A Shower of Sparks

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Chapter 2 (v.1) - Chapter 1: The Professor

Submitted: September 15, 2012

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Submitted: September 15, 2012




Chapter 1: The Professor


Gears whirred and cogs clunked to a steady beat. Professor James Rhyse liked to think of the cadence as the heartbeat of the machine. The University Clock was built eleven years ago as a student run project. As a first-year he had helped design it, and he enlisted his brother's help to manufacture the parts.

James knew exactly how the clock worked. He knew how the cams, springs, and cogs interacted to form the gigantic machine. Despite his knowledge, he still found the arrangement magical. That such a complex and precise instrument could be build on such a large scale was truly a testament to a new and industrial age.

The tower which housed the clock was the tallest on campus, and the city. It was large enough to be seen from everywhere on the grounds of the University. Because it was built on the top of the hill, it made the spire at the top of the tower the highest point in the city. However, it wasn't the tallest building in Brighton. That title belonged to the newly constructed Brighton Cathedral, built where the old one stood which had dated back over six hundred years.

James often snuck away the clock tower to relax and think. The rhythm of the gears organized his mind, and, like the clock, made his thoughts march in his head with a steady and organized manner. He had some of this best ideas while sitting in the middle of the machinery.

Presently, James was sitting a massive and slow moving gear which rotated exactly once an hour. Despite being eleven years old, the gear kept up appearances and reflected light with a brassy hue. His brown hair which he kept cut short reflected as a dark gold in the gear. And his eyes, normally brown as the shade of his hair looked far more yellow than was natural through the gear.

James was thinking about the construction of a steam powered clock, which wouldn't need to be wound. Instead, the rotating wheel of the engine would drive the clock. In his contemplation James felt a nagging thought at the back of his mind. He felt like he had forgotten something, but he just couldn't place it. He looked into the reversed face of the clock, trying to find an answer there.

Time, it must be something to do with time. He went over his schedule on his fingers, and stopped on his fourth. “Dammit,” he swore under his breath. He pulled out his pocket watch and saw that he was over twenty minutes late for his lecture. “Dammit!” he swore again more loudly. He grabbed his hat and tweed jacket from a peg on the wall and ran out.

He flew down the stairs, taking the steps four at a time, down twelve flights. When he reached the bottom he left through the double doors which made up the exit, and down the stairs to the courtyard. Unfortunately, it had started to rain. James doubled his pace and ran on the walk past the college of Art, past the college of Medicine, and he turned to run up the stairs of the Natural Sciences building.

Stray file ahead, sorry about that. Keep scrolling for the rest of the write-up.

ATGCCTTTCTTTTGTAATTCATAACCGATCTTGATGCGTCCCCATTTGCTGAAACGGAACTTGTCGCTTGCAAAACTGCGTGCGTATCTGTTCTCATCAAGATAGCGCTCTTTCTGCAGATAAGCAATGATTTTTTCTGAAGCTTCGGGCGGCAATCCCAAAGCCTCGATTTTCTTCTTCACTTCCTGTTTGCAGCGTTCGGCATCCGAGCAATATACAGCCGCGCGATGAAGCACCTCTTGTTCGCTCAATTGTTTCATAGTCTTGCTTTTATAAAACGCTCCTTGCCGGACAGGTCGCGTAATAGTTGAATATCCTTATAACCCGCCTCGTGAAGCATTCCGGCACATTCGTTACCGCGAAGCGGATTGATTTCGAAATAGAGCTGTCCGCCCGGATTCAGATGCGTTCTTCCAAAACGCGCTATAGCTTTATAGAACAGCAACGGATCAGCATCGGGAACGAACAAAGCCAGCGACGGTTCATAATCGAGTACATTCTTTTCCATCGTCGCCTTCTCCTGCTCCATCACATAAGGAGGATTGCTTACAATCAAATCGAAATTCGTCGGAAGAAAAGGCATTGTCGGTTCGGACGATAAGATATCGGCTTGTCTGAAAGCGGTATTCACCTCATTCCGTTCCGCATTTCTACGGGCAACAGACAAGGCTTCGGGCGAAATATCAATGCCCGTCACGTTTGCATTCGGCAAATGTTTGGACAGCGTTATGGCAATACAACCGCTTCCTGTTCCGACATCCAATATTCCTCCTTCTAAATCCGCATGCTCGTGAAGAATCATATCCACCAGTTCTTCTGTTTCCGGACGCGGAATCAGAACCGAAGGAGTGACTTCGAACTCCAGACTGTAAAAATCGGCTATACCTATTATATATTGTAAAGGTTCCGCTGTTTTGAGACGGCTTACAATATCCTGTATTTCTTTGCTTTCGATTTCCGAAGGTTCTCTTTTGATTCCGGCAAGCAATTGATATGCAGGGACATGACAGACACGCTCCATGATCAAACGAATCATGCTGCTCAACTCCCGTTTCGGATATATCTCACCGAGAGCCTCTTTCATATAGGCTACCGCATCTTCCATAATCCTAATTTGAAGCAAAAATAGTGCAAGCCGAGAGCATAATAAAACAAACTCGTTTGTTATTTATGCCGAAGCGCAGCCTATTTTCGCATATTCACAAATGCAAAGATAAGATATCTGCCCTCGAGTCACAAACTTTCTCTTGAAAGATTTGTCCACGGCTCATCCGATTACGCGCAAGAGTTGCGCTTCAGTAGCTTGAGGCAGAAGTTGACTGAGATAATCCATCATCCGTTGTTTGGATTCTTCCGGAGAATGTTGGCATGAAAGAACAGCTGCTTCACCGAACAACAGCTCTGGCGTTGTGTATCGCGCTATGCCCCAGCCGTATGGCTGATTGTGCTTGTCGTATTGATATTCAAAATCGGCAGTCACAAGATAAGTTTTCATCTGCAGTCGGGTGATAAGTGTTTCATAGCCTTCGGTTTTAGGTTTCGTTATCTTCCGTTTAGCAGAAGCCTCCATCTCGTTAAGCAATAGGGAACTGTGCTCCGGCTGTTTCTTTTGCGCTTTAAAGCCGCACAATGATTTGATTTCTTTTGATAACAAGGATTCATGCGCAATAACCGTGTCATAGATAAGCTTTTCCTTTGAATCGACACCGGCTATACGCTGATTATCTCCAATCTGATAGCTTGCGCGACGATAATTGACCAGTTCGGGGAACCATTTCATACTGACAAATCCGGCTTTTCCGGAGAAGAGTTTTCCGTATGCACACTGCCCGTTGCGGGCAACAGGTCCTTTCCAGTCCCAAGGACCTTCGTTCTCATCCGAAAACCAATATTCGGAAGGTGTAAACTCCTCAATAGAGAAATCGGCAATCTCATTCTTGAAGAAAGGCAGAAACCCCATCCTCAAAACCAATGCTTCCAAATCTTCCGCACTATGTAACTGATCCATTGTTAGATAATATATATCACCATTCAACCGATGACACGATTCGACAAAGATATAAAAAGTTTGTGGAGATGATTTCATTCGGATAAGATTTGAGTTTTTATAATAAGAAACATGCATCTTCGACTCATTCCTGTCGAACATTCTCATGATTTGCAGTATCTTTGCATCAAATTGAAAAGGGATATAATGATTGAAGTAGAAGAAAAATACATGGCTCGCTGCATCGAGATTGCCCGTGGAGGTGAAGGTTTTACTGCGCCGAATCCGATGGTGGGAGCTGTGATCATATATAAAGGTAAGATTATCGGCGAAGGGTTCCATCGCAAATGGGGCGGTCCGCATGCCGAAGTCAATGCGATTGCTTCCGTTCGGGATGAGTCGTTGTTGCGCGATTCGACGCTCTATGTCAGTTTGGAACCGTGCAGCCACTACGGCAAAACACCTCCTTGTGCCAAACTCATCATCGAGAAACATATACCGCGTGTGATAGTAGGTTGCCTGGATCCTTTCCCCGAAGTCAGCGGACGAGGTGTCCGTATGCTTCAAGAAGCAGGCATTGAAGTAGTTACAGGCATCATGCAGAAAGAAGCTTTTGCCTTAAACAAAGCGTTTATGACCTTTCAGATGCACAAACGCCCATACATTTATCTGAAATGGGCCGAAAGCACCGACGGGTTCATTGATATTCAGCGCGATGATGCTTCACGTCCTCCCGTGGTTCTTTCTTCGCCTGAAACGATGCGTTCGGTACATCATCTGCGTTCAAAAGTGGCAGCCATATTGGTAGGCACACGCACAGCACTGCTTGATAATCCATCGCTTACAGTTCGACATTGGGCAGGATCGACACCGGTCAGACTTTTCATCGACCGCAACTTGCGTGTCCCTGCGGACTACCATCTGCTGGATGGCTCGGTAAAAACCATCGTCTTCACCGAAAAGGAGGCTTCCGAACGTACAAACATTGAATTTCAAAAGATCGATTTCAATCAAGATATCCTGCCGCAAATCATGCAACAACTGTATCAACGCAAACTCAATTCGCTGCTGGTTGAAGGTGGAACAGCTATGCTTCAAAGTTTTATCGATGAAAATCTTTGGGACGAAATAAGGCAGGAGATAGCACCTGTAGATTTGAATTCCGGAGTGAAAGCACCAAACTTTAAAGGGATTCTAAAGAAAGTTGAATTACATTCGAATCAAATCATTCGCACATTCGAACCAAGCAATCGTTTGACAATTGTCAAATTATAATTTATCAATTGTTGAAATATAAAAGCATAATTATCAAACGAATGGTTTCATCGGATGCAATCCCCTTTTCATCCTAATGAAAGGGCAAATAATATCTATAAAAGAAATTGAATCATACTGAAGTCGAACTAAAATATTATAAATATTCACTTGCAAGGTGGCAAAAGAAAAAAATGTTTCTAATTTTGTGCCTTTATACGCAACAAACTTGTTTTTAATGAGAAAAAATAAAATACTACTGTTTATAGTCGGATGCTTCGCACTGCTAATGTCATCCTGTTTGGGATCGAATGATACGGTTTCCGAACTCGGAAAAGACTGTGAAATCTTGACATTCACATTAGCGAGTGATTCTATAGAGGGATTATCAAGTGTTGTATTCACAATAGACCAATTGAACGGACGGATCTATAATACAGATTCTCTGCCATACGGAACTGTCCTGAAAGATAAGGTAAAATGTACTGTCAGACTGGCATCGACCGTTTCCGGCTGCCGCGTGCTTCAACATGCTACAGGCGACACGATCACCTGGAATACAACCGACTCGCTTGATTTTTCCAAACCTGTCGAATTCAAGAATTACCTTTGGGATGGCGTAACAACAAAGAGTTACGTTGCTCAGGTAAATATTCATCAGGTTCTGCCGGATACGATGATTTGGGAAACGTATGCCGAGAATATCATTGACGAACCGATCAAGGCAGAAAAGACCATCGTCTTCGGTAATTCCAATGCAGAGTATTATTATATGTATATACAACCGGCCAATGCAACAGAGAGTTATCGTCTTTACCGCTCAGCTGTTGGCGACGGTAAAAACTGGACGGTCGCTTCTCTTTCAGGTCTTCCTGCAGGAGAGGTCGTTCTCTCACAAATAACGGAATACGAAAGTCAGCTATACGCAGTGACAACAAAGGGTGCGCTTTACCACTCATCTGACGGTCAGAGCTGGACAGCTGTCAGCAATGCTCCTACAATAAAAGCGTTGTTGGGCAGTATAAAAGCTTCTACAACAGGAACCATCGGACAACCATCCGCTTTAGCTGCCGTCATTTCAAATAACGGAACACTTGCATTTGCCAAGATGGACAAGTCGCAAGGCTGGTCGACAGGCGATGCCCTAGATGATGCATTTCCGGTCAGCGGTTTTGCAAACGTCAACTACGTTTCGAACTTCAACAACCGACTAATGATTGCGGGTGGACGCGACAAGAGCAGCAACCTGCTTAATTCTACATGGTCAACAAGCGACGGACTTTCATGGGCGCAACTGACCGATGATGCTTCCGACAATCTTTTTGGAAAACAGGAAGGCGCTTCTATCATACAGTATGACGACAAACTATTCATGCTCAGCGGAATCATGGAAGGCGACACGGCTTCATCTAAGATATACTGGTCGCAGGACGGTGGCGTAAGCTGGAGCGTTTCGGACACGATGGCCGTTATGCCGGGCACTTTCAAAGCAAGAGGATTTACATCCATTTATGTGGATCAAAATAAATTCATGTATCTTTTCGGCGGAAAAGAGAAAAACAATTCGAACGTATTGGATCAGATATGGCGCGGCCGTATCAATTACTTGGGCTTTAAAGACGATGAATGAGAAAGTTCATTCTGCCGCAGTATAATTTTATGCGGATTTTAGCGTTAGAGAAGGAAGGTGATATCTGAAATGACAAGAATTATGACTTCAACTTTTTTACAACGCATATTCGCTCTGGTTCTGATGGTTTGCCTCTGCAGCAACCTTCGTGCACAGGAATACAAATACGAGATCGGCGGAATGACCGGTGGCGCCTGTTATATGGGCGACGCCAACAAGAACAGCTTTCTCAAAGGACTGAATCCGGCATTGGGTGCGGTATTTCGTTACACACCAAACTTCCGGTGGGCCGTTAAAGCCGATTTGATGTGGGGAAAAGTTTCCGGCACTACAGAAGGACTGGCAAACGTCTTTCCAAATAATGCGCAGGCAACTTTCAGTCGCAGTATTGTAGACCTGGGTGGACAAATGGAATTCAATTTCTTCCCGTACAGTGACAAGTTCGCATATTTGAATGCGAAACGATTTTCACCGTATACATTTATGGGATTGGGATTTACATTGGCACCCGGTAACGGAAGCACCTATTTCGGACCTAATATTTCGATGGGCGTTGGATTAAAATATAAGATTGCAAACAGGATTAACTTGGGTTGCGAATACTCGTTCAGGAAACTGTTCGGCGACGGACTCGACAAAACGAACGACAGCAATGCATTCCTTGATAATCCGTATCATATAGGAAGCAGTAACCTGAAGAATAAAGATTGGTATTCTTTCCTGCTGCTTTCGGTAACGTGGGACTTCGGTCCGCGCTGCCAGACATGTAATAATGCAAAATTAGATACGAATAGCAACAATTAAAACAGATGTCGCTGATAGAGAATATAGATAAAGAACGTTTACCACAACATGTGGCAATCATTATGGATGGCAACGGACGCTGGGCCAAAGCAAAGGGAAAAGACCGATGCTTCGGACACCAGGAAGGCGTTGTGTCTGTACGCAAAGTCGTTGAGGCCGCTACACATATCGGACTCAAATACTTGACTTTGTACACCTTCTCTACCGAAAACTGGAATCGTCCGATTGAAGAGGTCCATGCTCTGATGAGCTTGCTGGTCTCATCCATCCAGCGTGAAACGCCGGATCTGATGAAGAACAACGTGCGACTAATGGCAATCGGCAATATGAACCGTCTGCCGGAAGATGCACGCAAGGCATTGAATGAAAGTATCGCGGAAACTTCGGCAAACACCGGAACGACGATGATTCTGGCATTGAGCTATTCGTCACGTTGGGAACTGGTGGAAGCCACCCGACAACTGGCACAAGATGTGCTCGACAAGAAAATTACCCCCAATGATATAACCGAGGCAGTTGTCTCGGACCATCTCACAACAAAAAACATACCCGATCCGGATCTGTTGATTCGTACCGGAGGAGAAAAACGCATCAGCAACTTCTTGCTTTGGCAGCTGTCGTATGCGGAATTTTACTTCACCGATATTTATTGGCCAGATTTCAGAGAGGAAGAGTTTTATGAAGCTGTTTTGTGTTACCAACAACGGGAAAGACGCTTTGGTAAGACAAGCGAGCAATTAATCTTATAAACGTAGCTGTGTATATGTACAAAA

He ran though the hallway, dodging students and faculty, he wet shoes squeaking on the marble floor the whole way. As he ran past his office he did a double take, stopped, turned around and ran back to his door. He took his keys out of his waistcoat pocket and fumbled with them for a few seconds until he found the right one.

His office was strewn with its usual posters, letters, and paperwork that James hadn't bothered to organize. Once inside of the room he looked for a box containing his lecture supplies. After a few seconds of searching he realized they weren't in his office. To think he closed his eyes and set his right hand on his forehead, and gripped his temples with his thumb and middle finger. In his mind he retraced the events from his last lecture earlier this morning. He didn't have to think too hard, he remembered leaving the supplies in the he lecture hall so he didn't have to haul them back for the next one.

Once again, he started his run back to the lecture hall. He was in such a hurry that he forgot to close his office door. As he turned the corner into the next hallway, he nearly slipped due to his wet shoes. He staggered, but found his footing and continued briskly as before. He ran up the flight of stairs to the second floor, and turned towards the Experimental Physics lecture room.

Room 202 came up on his right. He stopped in front of the door and took a few deep breaths, attempting to get it back under control. Gathering himself, he straightened out his clothes and groomed his hair to make it seem like he hadn't just ran across campus campus in the rain.

With as dignified a manner as he could muster, he opened the door and walked into the hall saying, “Please excuse me for my tardiness, I had important affairs to contend with.” James didn't feel like he was lying, his time in the Clock was important. Looking around the room he frowned. More than half of his students were absent, the remaining were in the back, playing some sort of gambling game based on the hurried sound of coins being shoved into pockets. Only one of his students had been sitting in the front row, reading.

She was one of the few women taking physics, and even more impressive, she was doing much better than everyone else taking it. Which gave her the privilege of being one of the few students Rhyse knew the name of. Almyra Hill, though she went by Myra. Gregory Hill, the textile manufacturer, was her father. She worked harder than anyone else taking his class, and had a knack for organization. On top of that she was gorgeous.